How To Start Writing An IT Policy?
We know that policies aren’t fun to read, let alone write. But they are an important foundation for building your IT operations and management. Your Information Technology (IT) Policy document doesn’t have to be complicated, overly technical, or pedantic. In fact, if you want your employees to actually read the policy, you should make it easy to read and understand.
Your policy document isn’t sacrosanct and will change as your business needs and technology landscape change. Therefore, keep your policy document current by including only what is necessary right now or in the near future. The rest of the things can be added as and when necessary.
Another thing to keep in mind is to not create a generic document from a template. Even if you start off with a template, it is highly recommended to customize the document to suit your specific business needs. Each business is unique in its culture, technology adoption, compliance requirements, and business goals. Therefore, their policy and security requirements will also vary.
Implementation of an IT policy should not be taken lightly because it has far-reaching implications on not just your IT operations and management but also on your business operations in general. A well-thought-out IT policy document will assist you in running your IT operations efficiently.
Steps for Writing An IT Policy
Here are the steps for drafting an IT policy for your small business:
- Specify the purpose
- Define the scope of the policy
- Define The Components Of The IT Policy:
In the following sections, we will dive deeper into each of the above components of an IT Policy.
1. Specify The Purpose
The very first thing you need to do when writing your IT policy is to specify the purpose of the document. Think of the answers to the following questions:
- What is the purpose of the IT policy?
- Why is it necessary?
- How is it going to be used?
The IT policy of a company defines the rules, regulations, and guidelines for the proper usage, security, and maintenance of the company’s technological assets including the computers, mobile devices, servers, internet, applications, etc. It establishes guidelines for the acceptable and ethical use of the company’s IT infrastructure to ensure the safety, security, and integrity of the data, products, and/or services used by the company as well as of those offered to its customers.
2. Define The Scope Of The Policy
The scope of the document tells you exactly what is included and what isn’t. Don’t leave any ambiguity in your policies. Correctly defining the scope allows the IT managers to calculate the resources required for implementation as well as to establish controls and monitoring systems. In addition, the scope gives a tangible objective for the IT managers as well as the organization.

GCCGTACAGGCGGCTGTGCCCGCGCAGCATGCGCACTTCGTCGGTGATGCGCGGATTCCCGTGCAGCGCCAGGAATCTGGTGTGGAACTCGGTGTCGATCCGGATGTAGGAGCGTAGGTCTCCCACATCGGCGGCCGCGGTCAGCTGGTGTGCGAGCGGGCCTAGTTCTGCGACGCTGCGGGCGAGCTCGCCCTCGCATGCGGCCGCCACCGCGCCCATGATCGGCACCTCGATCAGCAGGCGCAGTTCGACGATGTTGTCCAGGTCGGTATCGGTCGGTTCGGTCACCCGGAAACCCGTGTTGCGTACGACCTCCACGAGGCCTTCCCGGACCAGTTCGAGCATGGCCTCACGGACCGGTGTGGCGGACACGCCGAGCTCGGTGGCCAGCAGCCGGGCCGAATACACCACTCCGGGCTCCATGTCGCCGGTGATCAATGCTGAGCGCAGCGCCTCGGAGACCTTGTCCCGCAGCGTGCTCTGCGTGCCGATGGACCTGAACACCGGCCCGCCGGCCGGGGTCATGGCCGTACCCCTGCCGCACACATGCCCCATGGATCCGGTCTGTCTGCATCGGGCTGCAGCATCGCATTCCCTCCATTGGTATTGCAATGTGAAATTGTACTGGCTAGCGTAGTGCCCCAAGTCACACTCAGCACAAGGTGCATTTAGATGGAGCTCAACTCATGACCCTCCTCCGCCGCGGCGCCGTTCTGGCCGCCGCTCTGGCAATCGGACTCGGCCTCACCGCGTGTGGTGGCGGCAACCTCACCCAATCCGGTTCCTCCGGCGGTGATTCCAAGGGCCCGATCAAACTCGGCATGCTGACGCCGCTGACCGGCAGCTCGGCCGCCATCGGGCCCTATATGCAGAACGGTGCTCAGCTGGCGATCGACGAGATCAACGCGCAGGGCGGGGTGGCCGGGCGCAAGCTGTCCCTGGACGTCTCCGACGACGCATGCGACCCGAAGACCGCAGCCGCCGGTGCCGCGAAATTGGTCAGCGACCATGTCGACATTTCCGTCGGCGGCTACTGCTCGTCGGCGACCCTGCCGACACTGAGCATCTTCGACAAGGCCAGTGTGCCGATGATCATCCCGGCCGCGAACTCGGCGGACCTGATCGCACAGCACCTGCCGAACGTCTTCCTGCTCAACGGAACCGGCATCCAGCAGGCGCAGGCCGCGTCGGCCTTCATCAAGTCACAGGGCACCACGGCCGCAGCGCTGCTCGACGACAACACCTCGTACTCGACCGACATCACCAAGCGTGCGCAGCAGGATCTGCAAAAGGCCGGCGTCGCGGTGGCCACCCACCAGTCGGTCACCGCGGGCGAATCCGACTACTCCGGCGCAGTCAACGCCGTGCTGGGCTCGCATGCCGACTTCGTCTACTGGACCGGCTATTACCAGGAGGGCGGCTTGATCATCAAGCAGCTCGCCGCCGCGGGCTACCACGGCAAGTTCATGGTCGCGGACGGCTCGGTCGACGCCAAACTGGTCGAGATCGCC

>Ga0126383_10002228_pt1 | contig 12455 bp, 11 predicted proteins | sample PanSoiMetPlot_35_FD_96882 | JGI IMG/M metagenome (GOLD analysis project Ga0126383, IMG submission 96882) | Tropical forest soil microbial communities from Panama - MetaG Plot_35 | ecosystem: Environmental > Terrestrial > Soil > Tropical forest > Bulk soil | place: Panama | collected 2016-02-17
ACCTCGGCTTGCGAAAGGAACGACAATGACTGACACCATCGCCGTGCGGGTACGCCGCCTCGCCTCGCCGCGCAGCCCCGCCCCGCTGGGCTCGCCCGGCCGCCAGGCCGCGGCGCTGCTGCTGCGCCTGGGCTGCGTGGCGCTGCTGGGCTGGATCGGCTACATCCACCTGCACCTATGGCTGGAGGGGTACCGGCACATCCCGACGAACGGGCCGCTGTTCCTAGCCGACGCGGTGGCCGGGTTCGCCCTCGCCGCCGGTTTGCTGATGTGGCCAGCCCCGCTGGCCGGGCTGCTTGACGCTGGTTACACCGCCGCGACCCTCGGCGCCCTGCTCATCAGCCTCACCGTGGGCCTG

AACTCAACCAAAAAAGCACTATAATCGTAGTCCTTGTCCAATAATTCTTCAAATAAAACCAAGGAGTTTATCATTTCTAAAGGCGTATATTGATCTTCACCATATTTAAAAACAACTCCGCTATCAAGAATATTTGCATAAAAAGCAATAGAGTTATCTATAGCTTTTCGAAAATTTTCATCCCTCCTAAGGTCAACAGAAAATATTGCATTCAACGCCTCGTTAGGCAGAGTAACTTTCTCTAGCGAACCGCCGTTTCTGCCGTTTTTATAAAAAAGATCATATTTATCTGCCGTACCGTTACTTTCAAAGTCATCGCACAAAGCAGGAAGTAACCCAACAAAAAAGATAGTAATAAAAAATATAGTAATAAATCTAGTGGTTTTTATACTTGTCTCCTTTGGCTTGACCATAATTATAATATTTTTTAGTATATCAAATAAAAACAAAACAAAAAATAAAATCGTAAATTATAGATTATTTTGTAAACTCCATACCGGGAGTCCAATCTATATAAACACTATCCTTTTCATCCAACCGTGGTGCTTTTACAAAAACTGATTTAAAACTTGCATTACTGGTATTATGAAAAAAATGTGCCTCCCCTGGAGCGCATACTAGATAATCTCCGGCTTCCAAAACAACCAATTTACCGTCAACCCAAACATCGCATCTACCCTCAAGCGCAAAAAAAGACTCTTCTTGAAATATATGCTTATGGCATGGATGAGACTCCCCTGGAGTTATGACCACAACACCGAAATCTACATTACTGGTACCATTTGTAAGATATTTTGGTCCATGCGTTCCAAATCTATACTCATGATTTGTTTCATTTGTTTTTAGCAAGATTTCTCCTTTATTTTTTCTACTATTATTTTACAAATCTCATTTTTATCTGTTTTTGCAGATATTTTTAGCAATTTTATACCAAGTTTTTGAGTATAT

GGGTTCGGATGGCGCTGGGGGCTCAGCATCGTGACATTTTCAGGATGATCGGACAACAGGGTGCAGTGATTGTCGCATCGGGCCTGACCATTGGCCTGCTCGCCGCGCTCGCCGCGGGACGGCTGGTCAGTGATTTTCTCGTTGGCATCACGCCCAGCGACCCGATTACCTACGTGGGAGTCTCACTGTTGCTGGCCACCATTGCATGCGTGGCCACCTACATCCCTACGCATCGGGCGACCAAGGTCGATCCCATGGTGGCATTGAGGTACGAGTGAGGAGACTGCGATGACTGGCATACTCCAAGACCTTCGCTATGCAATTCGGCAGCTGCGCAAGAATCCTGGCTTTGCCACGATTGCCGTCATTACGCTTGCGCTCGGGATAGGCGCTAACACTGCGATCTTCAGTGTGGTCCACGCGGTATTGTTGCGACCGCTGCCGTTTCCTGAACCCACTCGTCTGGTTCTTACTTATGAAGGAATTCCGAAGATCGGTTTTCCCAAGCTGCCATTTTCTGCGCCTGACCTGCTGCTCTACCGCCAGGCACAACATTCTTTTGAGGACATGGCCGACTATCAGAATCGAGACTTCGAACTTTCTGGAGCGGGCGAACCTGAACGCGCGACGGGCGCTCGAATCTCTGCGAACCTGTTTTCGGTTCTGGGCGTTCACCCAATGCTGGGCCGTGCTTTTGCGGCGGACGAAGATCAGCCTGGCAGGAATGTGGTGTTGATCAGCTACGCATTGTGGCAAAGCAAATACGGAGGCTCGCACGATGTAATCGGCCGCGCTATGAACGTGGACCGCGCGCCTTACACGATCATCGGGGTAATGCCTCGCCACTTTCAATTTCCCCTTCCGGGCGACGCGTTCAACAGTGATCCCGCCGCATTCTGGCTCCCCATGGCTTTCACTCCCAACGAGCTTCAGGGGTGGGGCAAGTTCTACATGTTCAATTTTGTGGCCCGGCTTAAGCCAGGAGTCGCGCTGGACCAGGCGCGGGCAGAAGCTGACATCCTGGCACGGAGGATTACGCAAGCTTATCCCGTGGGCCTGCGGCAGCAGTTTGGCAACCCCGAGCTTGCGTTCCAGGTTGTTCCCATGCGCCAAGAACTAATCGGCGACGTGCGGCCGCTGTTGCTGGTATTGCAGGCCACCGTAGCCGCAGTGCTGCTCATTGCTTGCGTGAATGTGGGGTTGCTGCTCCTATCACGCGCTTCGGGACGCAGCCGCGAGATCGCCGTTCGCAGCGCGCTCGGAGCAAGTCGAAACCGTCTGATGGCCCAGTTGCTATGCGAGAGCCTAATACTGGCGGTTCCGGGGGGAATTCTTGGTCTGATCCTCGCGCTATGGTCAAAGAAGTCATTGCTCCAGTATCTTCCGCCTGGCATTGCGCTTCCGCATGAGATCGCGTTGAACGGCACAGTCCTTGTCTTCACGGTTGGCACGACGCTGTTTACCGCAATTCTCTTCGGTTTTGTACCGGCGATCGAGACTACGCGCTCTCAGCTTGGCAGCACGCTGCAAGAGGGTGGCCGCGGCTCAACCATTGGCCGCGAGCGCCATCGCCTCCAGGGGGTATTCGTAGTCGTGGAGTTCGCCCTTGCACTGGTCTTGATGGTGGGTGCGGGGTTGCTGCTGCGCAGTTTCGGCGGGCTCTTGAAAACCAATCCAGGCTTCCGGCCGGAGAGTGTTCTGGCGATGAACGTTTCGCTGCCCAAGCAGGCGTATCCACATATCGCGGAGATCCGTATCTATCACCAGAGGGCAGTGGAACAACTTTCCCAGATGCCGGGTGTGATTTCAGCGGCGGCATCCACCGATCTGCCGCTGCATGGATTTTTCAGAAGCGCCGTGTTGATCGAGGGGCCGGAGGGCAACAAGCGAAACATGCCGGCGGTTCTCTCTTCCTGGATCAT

Think of the following questions:
- Who has to comply with this IT policy- employees, contractors, vendors, etc?
- Which devices are covered- company issued, personal devices?
- Which applications and tools are covered- installed on company devices, installed on personal devices?
3. Components Of The IT Policy
Here’s the list of components you need to include in your IT policy document:
1. Purchase and Installation Policy
The purpose of purchase and installation guidelines for the organization is to ensure that all hardware and software used are appropriate, provide value for money, and integrate with other technologies used within the organization. Another important objective of the purchase policy is to ensure that there is minimum diversity of hardware as well as software within the organization. Uniformity in the devices and software ensures ease of maintenance and IT support.
Consider the following questions:
- Is there an approval process?
- Who is responsible for the purchasing- procurement team, office manager, or IT team?
- Where will they buy from- authorized resellers, pre-identified vendors?
- Are there any standardized configurations for devices?
- Who can install software on devices?
- Is a whitelist of approved software applications maintained by the organization?
If required, consider writing specific subsections for each of the following:
- Software including applications and web tools
- Installation Guidelines
Also, think about inventory management. For small businesses, it is important to not tie up capital in the form of unused devices and equipment. Maintaining an accurate inventory of all the technological assets owned by the organization is an essential part of IT management. For very small businesses this may be done using a spreadsheet that is updated manually. However, software solutions for inventory management are always a better option because they have features that make management, security, and audits much easier.
2. Usage Policy
The usage policy sets the guidelines for the allocation, usage, and maintenance of all company-owned equipment, data, and technology. It defines the guidelines that are important for every employee to understand to be able to use the company’s technological resources responsibly, safely, and legally.
- Device Usage Policy
Consider the following points:
- What devices and peripherals are allocated to employees? Clearly define if there are differences based on the departments, seniority, etc.
- Are there preconditions for the allocation of mobile devices such as laptops and smartphones?